Swimwear firm Way Funky Company founder Duncan McLean says he didn’t mean to be an entrepreneur, but that hasn’t stopped plans to grow a large international business. By AMANDA GOME.
By Amanda Gome
Swimwear firm Way Funky Company founder Duncan McLean says he didn’t mean to be an entrepreneur, but that hasn’t stopped plans to grow a large international business.
Duncan McLean had had offers to sell his Melbourne-based swimwear business Way Funky Company.
But the 26-year-old, who says he fell into business by accident, now plans to grow a large international company. Revenue is nearly $1 million, he has four employees, he has begun exporting and supplies 60 retail stores, swimming schools and distributors.
He tells Amanda Gome how he built the company and what’s next.
Duncan is available to answer your questions. Email [email protected] before 28 March.
Amanda Gome: Why did you start your own business?
Duncan McLean: I was a swimmer competing at a national level and I couldn’t find bright, colourful swimwear. I designed the bathers, went to Spotlight to buy the fabric and my mum made them at her sewing machine and then people began to ask for them. So I went to retailers, showed them the products, set up a website and contacted the media about the swimwear.
I never woke up and thought ‘I am going to run a business’.
Did you have any business skills?
I had finished an honours degree in economics at 21, and started the business while I was at the Reserve Bank working as an analyst.
It was very hard working on weekends and in my spare time, but I enjoyed it.
What money funded the business?
I used my savings. Then I got a big break when I won a Nescafe business competition and got some cash from that ($25,000). That money meant I could leave the Reserve Bank job and go full time.
When did you move into an office?
Only last year. As soon as you put in fixed costs like rent you have to make that much more money. So I delayed it as long as possible. We now have an office and warehouse in Collingwood (Melbourne).
What was the big break?
I did a big promotion with P&O Cruises. I just contacted the marketing manager and said I have a fun product, and we did a radio campaign and had an event at Crown Casino. Myer was there and they picked up the product and put it into 20 stores and it did really well. Then they decided the positioning of the brand was a better fit with David Jones and it’s still in DJs today.
When you were looking for a manufacturer in China how did you decide the best one?
I got a number of options and then visited the factories. I wanted a factory that produced high quality products and was good with English and I found one near the Hong Kong border.
How did you work out your pricing?
I had to be competitive with the market. I know you learn at school that you base your prices on your costings, but I thought the market was too competitive to do that. So I looked at what other people were charging and we sold the swimwear for $50 each.
After a year and a half I could do a cost analysis when I knew the costs of the business.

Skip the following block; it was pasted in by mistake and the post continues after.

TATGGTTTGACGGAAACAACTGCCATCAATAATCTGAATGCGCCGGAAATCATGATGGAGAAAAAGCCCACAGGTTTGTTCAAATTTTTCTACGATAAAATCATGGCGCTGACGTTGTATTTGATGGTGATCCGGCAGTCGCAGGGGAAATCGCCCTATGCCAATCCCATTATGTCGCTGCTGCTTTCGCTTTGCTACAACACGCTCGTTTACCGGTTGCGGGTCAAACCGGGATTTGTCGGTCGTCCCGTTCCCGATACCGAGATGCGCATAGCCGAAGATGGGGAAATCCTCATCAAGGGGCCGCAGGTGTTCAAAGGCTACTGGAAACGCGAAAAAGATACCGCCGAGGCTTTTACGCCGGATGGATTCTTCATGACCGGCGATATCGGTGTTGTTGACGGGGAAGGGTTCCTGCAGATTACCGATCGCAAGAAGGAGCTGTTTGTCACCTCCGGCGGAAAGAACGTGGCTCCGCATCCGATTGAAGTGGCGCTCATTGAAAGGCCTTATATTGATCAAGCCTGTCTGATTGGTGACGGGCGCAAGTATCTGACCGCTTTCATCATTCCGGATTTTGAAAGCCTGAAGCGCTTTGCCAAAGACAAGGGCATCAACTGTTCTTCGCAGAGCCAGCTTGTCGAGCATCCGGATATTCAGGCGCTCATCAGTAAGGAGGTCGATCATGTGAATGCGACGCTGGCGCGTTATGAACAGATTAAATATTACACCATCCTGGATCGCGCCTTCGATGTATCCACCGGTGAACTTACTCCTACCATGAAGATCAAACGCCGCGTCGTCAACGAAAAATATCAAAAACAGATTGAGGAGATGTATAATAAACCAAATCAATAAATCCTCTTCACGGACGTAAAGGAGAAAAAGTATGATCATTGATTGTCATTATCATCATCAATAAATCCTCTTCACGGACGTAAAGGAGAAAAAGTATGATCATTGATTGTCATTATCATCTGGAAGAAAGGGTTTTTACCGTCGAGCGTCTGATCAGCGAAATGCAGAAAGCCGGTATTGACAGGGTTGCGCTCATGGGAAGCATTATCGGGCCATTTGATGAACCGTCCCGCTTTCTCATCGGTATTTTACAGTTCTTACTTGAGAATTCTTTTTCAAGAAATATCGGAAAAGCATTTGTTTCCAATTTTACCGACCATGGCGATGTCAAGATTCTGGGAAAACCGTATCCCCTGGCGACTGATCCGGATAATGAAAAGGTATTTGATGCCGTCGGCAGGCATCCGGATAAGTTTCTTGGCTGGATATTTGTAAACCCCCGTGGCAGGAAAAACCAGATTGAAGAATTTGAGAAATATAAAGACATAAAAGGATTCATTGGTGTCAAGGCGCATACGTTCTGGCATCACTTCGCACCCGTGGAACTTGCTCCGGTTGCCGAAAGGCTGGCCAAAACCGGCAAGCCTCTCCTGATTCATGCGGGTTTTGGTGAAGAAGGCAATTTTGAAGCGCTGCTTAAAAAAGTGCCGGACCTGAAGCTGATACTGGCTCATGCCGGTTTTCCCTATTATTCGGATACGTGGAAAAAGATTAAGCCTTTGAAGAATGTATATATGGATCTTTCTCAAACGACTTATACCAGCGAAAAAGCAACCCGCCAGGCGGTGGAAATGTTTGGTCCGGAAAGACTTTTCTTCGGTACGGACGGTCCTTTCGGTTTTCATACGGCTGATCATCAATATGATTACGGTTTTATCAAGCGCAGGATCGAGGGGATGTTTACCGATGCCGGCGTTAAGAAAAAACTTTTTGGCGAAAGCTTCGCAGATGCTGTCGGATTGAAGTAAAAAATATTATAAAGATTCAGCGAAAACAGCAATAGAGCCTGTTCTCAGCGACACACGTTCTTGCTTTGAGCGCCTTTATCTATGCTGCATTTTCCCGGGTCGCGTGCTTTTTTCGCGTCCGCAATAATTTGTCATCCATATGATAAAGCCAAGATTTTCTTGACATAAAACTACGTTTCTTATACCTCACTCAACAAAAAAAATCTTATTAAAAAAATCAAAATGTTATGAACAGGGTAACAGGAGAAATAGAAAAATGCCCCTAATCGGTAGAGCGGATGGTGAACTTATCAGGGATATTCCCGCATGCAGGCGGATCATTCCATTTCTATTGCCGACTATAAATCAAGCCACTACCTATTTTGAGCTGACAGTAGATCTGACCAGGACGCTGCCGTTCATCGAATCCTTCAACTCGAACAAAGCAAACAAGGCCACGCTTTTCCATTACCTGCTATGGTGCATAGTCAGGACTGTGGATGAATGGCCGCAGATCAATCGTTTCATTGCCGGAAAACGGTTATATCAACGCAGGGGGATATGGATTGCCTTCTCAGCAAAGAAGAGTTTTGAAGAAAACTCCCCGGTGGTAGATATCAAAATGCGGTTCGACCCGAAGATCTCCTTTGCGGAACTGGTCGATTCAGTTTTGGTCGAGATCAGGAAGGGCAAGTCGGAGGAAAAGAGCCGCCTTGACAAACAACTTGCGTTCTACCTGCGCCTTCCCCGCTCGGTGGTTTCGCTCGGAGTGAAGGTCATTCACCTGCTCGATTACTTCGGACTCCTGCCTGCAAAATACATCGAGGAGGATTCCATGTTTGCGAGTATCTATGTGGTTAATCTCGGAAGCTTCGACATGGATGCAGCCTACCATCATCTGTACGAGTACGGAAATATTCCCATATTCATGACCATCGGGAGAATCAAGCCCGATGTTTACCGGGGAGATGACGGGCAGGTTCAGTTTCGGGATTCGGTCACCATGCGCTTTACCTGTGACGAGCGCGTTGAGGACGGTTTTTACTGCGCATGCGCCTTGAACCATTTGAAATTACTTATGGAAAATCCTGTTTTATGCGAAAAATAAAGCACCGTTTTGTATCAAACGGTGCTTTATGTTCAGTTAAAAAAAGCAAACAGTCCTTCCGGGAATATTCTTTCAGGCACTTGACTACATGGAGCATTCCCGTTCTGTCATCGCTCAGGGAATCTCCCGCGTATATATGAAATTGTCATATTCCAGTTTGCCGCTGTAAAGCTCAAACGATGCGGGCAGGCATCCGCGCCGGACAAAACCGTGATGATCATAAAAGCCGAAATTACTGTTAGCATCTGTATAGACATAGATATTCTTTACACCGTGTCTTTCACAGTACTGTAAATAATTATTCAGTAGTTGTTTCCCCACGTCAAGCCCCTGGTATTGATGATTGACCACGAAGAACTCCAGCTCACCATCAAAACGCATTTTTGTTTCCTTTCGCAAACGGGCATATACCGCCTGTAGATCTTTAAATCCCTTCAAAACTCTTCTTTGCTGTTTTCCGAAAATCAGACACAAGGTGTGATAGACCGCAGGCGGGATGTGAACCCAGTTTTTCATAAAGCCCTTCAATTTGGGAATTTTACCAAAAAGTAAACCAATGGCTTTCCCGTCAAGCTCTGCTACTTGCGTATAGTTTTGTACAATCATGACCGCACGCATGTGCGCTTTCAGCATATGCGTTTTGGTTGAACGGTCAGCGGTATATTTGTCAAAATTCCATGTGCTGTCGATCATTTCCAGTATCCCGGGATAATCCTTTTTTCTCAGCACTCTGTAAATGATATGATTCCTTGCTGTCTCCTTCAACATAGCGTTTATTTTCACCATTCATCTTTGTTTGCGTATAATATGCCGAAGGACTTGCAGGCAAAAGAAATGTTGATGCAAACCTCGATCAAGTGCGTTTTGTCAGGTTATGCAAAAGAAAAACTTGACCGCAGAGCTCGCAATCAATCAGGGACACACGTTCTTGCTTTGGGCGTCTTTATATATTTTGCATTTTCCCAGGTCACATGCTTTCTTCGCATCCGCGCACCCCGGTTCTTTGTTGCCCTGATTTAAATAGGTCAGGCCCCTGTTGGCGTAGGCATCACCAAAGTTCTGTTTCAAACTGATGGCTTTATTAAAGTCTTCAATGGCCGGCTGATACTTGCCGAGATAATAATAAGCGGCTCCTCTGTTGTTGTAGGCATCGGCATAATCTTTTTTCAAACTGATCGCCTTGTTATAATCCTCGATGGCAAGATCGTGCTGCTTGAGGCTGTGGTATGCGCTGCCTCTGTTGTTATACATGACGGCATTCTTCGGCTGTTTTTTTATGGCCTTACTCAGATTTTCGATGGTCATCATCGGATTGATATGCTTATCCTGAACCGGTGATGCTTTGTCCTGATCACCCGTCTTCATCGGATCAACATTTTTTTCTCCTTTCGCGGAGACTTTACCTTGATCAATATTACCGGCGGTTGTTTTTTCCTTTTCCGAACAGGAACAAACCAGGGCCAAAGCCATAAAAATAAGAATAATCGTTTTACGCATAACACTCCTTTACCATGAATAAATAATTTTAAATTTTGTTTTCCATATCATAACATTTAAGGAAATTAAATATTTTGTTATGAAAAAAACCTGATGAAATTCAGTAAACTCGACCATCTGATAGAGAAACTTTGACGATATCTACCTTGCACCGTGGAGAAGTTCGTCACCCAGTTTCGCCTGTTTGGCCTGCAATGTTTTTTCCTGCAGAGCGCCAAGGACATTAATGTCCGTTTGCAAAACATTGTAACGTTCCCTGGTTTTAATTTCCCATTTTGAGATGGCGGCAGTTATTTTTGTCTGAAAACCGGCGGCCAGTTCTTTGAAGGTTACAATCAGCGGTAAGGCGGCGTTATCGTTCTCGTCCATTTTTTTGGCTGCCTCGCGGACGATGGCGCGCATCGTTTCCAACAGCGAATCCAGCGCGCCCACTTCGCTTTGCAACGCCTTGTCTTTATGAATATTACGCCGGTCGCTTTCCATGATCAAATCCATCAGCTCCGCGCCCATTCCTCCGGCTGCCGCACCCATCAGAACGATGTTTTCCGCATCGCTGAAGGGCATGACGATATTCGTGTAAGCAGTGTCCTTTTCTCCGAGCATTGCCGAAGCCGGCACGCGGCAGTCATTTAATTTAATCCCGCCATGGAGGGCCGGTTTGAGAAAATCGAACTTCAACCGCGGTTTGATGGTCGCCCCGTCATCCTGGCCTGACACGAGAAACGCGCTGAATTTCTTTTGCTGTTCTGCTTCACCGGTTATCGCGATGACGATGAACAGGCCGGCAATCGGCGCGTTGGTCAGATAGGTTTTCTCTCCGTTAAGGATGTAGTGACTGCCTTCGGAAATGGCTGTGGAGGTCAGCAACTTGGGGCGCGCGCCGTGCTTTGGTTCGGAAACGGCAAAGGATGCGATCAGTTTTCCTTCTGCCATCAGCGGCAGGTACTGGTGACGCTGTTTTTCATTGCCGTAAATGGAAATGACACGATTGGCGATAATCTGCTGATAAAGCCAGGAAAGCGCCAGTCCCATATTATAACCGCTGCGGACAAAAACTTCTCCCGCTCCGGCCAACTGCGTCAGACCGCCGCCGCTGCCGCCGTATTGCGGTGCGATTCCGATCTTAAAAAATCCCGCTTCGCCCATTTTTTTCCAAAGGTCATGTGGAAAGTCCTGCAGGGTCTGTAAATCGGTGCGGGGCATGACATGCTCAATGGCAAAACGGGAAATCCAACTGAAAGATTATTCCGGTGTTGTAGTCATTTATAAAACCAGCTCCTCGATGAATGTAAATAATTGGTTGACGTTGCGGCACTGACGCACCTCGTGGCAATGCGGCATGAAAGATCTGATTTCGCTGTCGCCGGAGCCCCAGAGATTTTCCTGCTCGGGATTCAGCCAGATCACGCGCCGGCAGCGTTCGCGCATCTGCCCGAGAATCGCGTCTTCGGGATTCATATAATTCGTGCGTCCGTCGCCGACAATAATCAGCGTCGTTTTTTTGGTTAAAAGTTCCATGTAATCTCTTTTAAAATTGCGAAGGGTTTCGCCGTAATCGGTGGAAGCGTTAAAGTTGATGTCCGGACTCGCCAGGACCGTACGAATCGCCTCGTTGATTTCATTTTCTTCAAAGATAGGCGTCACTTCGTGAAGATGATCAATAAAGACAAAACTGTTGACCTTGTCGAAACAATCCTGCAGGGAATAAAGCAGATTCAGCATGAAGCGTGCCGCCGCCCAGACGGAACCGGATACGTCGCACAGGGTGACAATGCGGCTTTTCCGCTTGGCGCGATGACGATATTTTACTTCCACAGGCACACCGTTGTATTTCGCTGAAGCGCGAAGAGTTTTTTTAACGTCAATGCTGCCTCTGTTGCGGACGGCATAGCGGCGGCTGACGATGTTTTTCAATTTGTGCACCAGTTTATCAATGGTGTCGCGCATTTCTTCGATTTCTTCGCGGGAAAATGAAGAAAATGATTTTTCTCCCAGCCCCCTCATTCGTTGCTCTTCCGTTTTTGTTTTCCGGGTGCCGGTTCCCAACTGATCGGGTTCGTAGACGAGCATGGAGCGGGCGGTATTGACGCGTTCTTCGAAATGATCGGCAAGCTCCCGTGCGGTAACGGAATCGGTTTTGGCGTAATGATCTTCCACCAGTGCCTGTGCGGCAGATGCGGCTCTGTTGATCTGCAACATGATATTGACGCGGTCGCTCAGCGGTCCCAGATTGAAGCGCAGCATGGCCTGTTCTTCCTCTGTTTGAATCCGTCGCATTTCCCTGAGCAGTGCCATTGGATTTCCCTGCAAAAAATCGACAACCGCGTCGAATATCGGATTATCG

When did you start to export?
Two years ago we went to New Zealand. We decided to start there because of the language and it has similar seasons, similar culture. The northern hemisphere is much harder. We wanted to test the waters. We picked up good accounts and it’s now 10% of our sales.
The best marketing you did?
We got a group of guys to do aerobics in our trunks in the streets of Melbourne. We put it on the internet and it turned into a great viral campaign for us.
Your next export market?
The US. It has been hard for us. It’s a protective market and there is a lot of competition. It is not cheap to get it through customs. We are looking for a distributor in the US.
New export markets?
We have big demand from France; we have had a lot of demand through the internet. But we have to make sure we have the resources and want to focus on one area at once.
If you took in an equity partner you could grow faster. Why don’t you?
I want to feel I can control all parts of business. I am happy with my financing arrangements at the bank.
When you start out you trust people, but you don’t always get what you think you will. We have changed manufacturers several times.
Has cash flow been a nightmare?
You have to do very careful budgeting because of the seasonality in swimwear.
What’s your exit strategy?
We have a lot of interest from larger companies but we are very focused on building the brand. We are a top brand in DJs and we have learnt very valuable lessons that only time can teach, such as what the market wants, how to forecast sales, how to not order too much, how not to run out – it takes time to learn that so we are in a good position to grow.
As the company develops there will be a lot more opportunities in expanding into clothing and beachwear markets.
Have you had anyone try to copy your designs?
I had a lot of trademark issues three years ago. A major label hired a high profile swimmer who used Funky trunks. We got lawyers in immediately and made them aware of our trademarks. They backed down. Nothing is more important than trademarking.
Do you regret starting your own business?
It has it’s moments. At the moment I am working 7 in morning to 10 or 11 at night, but every day is what you make it to be. I enjoy the challenge.
The most difficult thing is the uncertainty of your future of business. So day-by-day planning is important as it helps you control the stress of the unknown.